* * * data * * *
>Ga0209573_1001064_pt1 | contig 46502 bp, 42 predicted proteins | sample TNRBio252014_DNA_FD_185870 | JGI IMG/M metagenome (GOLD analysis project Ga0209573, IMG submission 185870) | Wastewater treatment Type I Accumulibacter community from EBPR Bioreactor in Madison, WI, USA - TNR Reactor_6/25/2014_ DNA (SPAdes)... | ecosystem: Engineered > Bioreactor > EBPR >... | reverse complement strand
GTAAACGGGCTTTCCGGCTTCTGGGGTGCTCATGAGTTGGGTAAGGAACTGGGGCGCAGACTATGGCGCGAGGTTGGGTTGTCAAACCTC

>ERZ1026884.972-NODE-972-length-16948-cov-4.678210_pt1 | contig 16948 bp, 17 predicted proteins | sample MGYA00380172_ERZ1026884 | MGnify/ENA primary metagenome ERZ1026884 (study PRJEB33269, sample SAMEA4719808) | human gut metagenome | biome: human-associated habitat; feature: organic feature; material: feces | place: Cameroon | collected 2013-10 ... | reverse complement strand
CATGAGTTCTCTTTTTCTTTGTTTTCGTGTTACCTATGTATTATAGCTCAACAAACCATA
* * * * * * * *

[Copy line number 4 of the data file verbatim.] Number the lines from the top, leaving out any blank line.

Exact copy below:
CATGAGTTCTCTTTTTCTTTGTTTTCGTGTTACCTATGTATTATAGCTCAACAAACCATA